Kagiya tends to be a favourite for a lot of people in Hamamatsu and is usually a 50/50 mix of locals and gaijin.
Most drinks are only ¥500 and they also offer bar snacks including pretty good cheap pizzas.
If you’re looking for a language exchange group: there’s one that meets every Monday from 7pm. It’s ¥500 entry and includes a drink.

The Lord Nelson

The Lord Nelson

My pal Felipe asked me if The Lord Nelson is named after my local in the UK. Doubtful. Nobody who visits Jarrow leaves with all their limbs intact.
Are you even an expat if you don’t frequent the local British pub? (There’s a chain in Japan called Hub, but The Lord Nelson is independent.)

There’s canny enough beers on tap, and an impressive selection of Japanese and imported spirits – especially if you like whiskey. Food is fairly cheap too, around ¥600 for decent fish and chips.
The staff are really friendly with a high level of English, and if you’re a regular you can sit at the bar and they’re happy to chat to you.

The Smuggler

The Smuggler

The Smuggler is another British pub…that has a pet owl and a cat. Do I need to say anything more?
The music selection is actually very authentic – they often play UK artists such as Robbie Williams, Take That, Little Mix etc. I haven’t ordered the food myself but I’ve heard it’s pretty bomb.



A cool standing bar which is particularly lovely in summer. A mostly Japanese crowd and a nice drinks selection including beers, wine and spirits.

No Name Bar

No Name Bar

Ahh No Name. It should be called No Shame Bar, being as it’s the place of all bad decisions.

Usually I can’t remember my own name by the time I’m stumbling out of here.
Good bottled and tap beer selection (I’m usually on the Sam Adams but their cocktails are only around ¥600) and the staff are all super-nice, especially the lovely Hassim. Tell him I say hello!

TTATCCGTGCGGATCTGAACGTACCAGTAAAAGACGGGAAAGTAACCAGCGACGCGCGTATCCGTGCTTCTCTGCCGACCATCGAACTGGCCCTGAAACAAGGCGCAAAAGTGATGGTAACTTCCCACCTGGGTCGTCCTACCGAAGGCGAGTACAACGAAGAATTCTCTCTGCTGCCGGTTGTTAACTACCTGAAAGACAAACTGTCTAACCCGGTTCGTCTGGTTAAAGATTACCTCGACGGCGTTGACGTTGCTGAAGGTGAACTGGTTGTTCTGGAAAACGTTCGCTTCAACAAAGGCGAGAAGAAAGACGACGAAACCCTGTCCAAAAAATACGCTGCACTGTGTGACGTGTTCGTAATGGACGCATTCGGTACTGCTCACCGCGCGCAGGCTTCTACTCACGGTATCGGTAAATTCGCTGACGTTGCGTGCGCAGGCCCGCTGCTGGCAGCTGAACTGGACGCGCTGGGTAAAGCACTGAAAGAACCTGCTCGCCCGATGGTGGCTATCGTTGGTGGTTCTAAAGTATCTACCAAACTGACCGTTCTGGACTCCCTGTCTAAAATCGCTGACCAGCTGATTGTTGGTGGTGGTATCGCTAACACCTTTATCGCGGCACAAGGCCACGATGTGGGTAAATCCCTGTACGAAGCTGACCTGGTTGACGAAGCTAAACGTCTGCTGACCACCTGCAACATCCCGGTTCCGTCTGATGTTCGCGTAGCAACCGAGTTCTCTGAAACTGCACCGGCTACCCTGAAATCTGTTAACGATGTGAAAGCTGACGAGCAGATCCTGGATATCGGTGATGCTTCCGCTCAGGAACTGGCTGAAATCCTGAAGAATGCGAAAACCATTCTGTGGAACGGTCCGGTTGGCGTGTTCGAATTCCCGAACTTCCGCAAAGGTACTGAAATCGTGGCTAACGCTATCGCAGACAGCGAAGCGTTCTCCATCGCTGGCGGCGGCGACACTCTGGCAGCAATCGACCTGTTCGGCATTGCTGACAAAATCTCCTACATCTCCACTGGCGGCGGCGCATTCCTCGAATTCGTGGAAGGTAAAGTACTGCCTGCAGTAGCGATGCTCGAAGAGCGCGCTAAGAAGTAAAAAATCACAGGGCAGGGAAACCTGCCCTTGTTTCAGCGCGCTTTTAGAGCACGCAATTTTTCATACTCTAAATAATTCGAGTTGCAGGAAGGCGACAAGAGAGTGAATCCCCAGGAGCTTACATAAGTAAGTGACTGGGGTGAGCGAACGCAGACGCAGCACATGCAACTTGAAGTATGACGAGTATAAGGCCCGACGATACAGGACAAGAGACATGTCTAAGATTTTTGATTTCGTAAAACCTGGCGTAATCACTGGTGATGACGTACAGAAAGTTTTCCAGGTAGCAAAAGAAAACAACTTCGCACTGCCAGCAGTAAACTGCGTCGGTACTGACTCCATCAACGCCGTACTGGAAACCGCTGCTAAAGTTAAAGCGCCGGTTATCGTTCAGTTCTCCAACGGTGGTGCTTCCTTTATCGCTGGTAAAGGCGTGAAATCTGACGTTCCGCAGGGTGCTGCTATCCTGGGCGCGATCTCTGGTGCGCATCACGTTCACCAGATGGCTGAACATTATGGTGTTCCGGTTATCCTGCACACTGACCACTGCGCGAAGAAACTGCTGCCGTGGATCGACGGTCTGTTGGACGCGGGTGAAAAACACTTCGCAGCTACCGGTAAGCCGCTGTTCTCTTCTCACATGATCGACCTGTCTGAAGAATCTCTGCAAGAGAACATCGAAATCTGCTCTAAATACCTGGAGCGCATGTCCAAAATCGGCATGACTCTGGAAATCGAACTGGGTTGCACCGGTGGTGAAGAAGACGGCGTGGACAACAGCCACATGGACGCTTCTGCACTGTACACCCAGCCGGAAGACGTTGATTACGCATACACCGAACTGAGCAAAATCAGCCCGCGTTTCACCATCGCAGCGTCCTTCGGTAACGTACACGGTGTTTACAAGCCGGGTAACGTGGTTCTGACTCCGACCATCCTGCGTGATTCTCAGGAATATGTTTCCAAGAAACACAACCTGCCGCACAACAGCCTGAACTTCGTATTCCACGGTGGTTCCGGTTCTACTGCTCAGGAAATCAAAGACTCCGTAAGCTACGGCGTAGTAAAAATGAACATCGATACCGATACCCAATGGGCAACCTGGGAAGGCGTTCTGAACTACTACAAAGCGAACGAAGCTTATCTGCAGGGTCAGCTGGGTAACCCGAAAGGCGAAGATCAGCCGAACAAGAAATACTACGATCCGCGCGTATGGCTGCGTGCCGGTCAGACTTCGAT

If you’re feeling peckish, there are some authentic Turkish bar snacks on offer such as shish kebabs.

Liquid Kitchen

Liquid Kitchen

Hamamatsu’s premier divebar, ran by an Australian nutcase named Marty. Pretty much exclusively an international crowd if that’s your thing.
I’m usually too steaming by the time I’m in Liquid to take a decent photo, so enjoy this one from their Instagram page of Felipe looking like a Mexican drug lord (his words).

Mein Schloss

Mein Schloss

I’ve done a full post about Mein Schloss here already, but drinks-wise if you’re into craft ales they have their own brewery and they’re all really good. I do recommend the food, but if you’re just looking for beverages they have a nice beer garden.

Beer House Tir na n-Og

Beer House Tir na n-Og

A bar specialising in regional and national craft ales. It’s pretty pricey – about ¥1000 upwards for a pint, but really nice if you fancy something different to most other bars in Hamamatsu. There’s also a small selection of bar snacks – sausages, peanuts, pretzels etc. Mostly a Japanese crowd.

Grindhouse Rock Bar

Grindhouse Rock Bar

Hamamatsu’s premier rock bar, which reminds me of my beloved Trillians back home in Newcastle. As you can imagine they often have a band on with reasonable cover charge. Usual selection of beers and spirits. A fairly mixed crowd, Grindhouse is popular with Brazilians!

There are of course so, so many more – but some I have completely stumbled into my accident and never been able to find again on Google Maps (the bar of requirement?). So I’ll leave the rest of the exploring up to you!

~ Carla

Food · hospital

Hospital Food in Japan

As you may have seen in my last post, I recently (and unexpectedly) spent two weeks in hospital with with cholecystitis (inflamed gallbladder), gallstones and ended up having surgery to get it removed.

For the first few days I was given an IV and put on a fast – I wasn’t too fussed because I’d had no appetite for days already and been unable to keep anything down anyway.

Days 4 and 5 I could only have this high calorie protein drink three times a day for breakfast, lunch and dinner. It had a sort of yoghurty-texture and a sweet apple flavour. Not too bad, but after a few days I was sick of the sight of it.

Six days in, I was allowed to have actual food. Some days were definitely better than others, but I ended up taking photos and logging what I ate because frankly there wasn’t much else to do.

Nearly every meal came with some sort of rice and green tea. While I couldn’t get enough of the tea (I’m British after all!), I quickly tired of eating rice three times a day.
In fact they sent a nutritionist round one day as they were so concerned I wasn’t eating much of my rice…of course in Japan you are expected to clear your bowl. But once I explained I’m not used to eating rice so often, they understood.